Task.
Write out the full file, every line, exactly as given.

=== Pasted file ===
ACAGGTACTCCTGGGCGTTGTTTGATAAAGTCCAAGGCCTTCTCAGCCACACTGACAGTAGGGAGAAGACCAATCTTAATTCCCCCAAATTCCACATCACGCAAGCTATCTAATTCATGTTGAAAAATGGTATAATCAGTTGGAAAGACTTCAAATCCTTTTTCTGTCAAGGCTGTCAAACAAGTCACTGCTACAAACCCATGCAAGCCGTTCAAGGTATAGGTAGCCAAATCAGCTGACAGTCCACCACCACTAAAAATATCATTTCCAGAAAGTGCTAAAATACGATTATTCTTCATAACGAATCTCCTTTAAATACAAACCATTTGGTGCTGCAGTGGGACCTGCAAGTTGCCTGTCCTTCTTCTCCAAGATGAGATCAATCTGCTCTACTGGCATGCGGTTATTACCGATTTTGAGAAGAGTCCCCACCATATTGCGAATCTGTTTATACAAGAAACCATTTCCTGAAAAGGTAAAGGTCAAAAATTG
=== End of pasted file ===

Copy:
ACAGGTACTCCTGGGCGTTGTTTGATAAAGTCCAAGGCCTTCTCAGCCACACTGACAGTAGGGAGAAGACCAATCTTAATTCCCCCAAATTCCACATCACGCAAGCTATCTAATTCATGTTGAAAAATGGTATAATCAGTTGGAAAGACTTCAAATCCTTTTTCTGTCAAGGCTGTCAAACAAGTCACTGCTACAAACCCATGCAAGCCGTTCAAGGTATAGGTAGCCAAATCAGCTGACAGTCCACCACCACTAAAAATATCATTTCCAGAAAGTGCTAAAATACGATTATTCTTCATAACGAATCTCCTTTAAATACAAACCATTTGGTGCTGCAGTGGGACCTGCAAGTTGCCTGTCCTTCTTCTCCAAGATGAGATCAATCTGCTCTACTGGCATGCGGTTATTACCGATTTTGAGAAGAGTCCCCACCATATTGCGAATCTGTTTATACAAGAAACCATTTCCTGAAAAGGTAAAGGTCAAAAATTG